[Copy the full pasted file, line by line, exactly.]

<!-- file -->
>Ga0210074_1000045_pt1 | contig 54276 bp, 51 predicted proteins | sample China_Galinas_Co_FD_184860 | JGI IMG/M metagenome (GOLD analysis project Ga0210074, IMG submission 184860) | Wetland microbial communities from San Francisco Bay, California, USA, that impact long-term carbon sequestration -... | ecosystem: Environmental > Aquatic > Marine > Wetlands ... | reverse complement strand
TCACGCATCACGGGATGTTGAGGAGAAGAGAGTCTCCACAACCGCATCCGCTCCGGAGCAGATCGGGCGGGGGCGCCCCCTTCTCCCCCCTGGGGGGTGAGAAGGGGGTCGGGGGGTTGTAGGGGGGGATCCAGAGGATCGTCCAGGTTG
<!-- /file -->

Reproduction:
>Ga0210074_1000045_pt1 | contig 54276 bp, 51 predicted proteins | sample China_Galinas_Co_FD_184860 | JGI IMG/M metagenome (GOLD analysis project Ga0210074, IMG submission 184860) | Wetland microbial communities from San Francisco Bay, California, USA, that impact long-term carbon sequestration -... | ecosystem: Environmental > Aquatic > Marine > Wetlands ... | reverse complement strand
TCACGCATCACGGGATGTTGAGGAGAAGAGAGTCTCCACAACCGCATCCGCTCCGGAGCAGATCGGGCGGGGGCGCCCCCTTCTCCCCCCTGGGGGGTGAGAAGGGGGTCGGGGGGTTGTAGGGGGGGATCCAGAGGATCGTCCAGGTTG